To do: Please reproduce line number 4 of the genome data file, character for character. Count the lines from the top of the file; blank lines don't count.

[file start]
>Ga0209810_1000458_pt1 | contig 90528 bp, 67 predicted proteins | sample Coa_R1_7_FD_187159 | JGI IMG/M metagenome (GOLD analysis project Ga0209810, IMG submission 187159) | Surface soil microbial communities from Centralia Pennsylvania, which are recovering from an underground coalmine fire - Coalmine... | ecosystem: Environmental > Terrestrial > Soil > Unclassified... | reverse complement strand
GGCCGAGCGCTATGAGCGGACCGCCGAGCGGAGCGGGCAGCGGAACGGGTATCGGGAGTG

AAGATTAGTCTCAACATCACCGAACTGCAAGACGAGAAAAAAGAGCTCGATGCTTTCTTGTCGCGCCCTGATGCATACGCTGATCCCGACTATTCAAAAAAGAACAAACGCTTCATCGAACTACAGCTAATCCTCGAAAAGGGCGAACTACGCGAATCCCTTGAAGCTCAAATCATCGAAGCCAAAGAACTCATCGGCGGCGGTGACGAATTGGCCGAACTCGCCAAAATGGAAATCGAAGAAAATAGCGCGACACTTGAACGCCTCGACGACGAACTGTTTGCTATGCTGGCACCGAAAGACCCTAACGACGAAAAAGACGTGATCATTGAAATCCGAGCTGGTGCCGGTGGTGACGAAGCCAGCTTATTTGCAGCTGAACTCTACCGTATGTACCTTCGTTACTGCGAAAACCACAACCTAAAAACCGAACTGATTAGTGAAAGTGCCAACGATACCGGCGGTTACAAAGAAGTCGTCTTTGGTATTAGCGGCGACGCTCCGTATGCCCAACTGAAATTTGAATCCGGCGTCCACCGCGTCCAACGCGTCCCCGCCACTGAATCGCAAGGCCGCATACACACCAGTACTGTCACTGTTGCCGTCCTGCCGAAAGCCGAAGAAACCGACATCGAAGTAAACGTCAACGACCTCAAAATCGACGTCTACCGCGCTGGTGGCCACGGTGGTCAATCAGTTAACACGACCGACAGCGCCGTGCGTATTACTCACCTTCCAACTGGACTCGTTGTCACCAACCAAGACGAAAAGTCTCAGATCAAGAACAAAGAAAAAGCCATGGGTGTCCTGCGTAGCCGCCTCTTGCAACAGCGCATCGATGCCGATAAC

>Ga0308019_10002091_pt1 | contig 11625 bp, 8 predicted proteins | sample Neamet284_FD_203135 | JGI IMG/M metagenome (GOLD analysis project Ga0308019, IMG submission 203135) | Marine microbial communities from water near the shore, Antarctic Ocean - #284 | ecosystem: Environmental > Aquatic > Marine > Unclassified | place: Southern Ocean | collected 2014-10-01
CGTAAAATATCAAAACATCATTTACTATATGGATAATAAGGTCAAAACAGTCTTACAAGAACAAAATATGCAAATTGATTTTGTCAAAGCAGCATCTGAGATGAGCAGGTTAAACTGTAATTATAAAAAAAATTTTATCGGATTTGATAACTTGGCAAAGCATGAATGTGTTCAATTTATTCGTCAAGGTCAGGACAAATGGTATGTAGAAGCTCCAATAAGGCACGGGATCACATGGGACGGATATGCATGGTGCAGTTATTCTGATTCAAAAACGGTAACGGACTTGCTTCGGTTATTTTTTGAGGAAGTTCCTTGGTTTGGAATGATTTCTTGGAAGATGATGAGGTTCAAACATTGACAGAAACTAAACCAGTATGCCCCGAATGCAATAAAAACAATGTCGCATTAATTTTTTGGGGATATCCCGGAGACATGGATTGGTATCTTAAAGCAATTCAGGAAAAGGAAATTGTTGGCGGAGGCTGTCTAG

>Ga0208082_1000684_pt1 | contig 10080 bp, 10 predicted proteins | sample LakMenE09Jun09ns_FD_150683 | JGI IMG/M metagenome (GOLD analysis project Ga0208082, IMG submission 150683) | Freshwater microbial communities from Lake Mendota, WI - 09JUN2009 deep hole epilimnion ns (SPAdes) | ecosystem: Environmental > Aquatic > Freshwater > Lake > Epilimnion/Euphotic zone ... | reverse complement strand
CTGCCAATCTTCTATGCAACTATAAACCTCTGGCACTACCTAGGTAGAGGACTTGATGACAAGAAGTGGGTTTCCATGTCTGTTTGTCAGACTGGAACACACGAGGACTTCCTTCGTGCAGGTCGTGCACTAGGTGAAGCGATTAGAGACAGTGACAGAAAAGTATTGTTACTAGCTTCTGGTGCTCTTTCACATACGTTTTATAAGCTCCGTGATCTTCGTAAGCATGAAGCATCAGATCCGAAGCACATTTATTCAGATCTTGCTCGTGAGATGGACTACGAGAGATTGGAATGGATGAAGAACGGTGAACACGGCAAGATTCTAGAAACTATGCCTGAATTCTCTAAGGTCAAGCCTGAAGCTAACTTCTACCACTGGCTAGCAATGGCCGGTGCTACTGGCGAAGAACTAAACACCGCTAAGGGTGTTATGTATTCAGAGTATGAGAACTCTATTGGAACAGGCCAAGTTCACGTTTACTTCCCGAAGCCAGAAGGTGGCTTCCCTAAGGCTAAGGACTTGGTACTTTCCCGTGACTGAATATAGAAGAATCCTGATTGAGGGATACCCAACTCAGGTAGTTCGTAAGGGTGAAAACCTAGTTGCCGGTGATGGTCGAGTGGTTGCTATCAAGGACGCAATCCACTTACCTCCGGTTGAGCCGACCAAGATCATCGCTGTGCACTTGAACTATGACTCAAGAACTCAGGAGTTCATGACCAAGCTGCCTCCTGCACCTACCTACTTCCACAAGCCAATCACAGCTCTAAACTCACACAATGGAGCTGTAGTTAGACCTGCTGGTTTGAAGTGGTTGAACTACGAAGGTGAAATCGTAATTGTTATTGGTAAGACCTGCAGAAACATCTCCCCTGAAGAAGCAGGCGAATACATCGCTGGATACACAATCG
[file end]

>Ga0308019_10002091_pt1 | contig 11625 bp, 8 predicted proteins | sample Neamet284_FD_203135 | JGI IMG/M metagenome (GOLD analysis project Ga0308019, IMG submission 203135) | Marine microbial communities from water near the shore, Antarctic Ocean - #284 | ecosystem: Environmental > Aquatic > Marine > Unclassified | place: Southern Ocean | collected 2014-10-01